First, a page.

More from Lee Jay Walker at Modern Tokyo Times:

Yukio Mishima and Haruki Murakami: Iranian Revolution, Nationalism and Liberal Monoculture

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I punish people by fighting dreams with dreams. What else is there to live for?

- Detective Kogorō Akechi in The Black Lizard. Imago Theater production, translated by Laurence Kominz & Mark Oshima

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In this world, there will never be another miracle.

- Black Lizard in The Black Lizard. Imago Theater production, translated by Laurence Kominz & Mark Oshima

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So Ugly

You were so beautiful when you wanted to die. When you wanted to live, you became so ugly.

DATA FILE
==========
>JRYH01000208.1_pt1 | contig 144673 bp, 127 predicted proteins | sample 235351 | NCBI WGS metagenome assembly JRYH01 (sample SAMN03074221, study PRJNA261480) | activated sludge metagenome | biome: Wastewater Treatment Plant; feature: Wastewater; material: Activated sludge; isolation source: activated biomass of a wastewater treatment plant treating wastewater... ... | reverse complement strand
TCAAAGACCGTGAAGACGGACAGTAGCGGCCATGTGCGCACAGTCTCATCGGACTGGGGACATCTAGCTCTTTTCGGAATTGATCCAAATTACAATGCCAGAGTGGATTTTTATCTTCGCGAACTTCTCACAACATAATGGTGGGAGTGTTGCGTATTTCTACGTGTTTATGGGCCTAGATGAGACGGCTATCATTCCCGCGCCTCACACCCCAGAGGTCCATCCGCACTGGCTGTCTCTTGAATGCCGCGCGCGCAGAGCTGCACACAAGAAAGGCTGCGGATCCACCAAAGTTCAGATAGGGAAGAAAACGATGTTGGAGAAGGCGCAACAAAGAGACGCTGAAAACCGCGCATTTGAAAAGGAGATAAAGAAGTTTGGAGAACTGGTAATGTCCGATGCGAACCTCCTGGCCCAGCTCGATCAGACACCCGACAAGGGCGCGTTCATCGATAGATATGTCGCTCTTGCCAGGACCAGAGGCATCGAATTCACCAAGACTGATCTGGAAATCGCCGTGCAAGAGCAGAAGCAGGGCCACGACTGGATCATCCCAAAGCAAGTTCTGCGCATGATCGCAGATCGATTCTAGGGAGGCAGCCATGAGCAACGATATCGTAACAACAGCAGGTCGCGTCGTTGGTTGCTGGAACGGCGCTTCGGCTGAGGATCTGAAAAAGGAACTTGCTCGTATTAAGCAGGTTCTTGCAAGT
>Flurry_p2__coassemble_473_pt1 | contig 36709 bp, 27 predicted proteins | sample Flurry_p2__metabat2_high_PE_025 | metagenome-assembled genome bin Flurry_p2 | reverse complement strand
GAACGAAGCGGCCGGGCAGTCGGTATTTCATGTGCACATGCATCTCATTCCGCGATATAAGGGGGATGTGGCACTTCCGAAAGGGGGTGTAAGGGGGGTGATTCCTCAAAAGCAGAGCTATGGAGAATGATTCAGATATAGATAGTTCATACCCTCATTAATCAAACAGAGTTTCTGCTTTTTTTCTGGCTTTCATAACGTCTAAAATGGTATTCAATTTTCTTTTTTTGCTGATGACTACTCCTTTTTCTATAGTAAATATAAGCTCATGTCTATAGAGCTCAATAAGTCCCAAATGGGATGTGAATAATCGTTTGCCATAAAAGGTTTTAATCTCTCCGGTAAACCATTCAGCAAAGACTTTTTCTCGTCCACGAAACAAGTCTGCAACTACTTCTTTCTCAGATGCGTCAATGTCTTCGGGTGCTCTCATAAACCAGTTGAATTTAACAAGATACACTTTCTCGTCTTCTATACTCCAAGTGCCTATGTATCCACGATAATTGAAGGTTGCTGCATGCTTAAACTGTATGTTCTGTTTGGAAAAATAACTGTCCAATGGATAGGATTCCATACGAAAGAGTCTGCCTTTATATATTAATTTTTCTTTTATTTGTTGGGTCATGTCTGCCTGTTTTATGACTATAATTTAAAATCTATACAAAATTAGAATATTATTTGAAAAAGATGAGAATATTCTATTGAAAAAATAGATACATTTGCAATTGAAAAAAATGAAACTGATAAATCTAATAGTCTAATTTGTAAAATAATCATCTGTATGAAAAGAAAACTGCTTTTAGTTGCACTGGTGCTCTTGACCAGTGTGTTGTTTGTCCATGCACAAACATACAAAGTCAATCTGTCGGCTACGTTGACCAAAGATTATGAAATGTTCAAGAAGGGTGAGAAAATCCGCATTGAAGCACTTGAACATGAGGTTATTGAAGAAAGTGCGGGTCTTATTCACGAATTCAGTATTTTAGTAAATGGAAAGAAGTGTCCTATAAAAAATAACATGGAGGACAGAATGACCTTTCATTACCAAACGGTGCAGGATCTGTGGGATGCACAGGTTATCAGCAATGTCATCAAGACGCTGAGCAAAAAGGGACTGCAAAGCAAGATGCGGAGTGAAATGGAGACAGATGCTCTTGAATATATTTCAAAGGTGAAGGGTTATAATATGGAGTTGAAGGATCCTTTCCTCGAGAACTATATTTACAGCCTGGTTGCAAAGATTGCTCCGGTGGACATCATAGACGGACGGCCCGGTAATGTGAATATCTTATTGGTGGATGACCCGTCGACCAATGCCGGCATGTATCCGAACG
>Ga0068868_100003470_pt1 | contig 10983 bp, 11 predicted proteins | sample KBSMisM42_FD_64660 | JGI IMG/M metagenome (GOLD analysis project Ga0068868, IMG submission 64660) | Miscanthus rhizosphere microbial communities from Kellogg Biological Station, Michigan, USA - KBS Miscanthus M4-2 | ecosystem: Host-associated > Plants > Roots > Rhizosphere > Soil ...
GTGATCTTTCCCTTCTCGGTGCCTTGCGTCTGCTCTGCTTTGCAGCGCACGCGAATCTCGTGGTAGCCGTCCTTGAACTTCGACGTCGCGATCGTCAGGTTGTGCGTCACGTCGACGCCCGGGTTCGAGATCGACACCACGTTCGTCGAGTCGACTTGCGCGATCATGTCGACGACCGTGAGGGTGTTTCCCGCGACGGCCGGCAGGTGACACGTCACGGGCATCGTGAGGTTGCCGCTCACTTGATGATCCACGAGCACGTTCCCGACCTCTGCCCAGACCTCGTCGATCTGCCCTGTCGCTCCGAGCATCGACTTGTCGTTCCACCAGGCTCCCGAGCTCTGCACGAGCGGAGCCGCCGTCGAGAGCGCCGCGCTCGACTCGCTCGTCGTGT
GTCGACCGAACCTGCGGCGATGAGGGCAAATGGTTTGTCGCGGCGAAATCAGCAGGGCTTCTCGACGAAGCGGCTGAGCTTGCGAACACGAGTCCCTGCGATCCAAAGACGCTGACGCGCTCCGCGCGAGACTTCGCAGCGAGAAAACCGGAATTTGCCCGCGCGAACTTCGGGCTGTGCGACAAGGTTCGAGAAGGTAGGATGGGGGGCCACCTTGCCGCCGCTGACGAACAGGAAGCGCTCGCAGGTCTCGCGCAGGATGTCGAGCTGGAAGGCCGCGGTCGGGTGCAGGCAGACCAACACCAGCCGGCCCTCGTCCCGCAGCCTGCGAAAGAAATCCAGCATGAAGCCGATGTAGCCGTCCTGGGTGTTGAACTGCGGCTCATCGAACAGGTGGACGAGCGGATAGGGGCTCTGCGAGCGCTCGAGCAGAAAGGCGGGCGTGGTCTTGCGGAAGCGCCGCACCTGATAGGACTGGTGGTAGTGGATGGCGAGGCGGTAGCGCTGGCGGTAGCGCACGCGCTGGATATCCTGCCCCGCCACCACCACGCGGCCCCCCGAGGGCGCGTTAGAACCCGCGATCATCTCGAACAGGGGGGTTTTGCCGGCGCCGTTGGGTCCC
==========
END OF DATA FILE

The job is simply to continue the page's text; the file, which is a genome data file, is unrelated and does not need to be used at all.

- Black Lizard in The Black Lizard. Imago Theater production, translated by Laurence Kominz & Mark Oshima

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Imago Theatre’s ‘The Black Lizard’

 One highlight in particular is a noir-style city chase scene, which happens entirely on a screen with projections of the city (by Catherine Egan and Kyle Delmarter) and the artfully directed manipulations of silhouettes by the characters. Also of note is the equally complex mashup of sound effects and music by Kyle Delamarter and John Berendzen, which further flirts with the camp over stylizations of the production by, respectively, punctuating points of dialogue and action with lo-fi sound effects and also underlying the existential, kabuki “chamber” style soliloquies of the characters with fuzzy, Orientalized music. (Read more here.)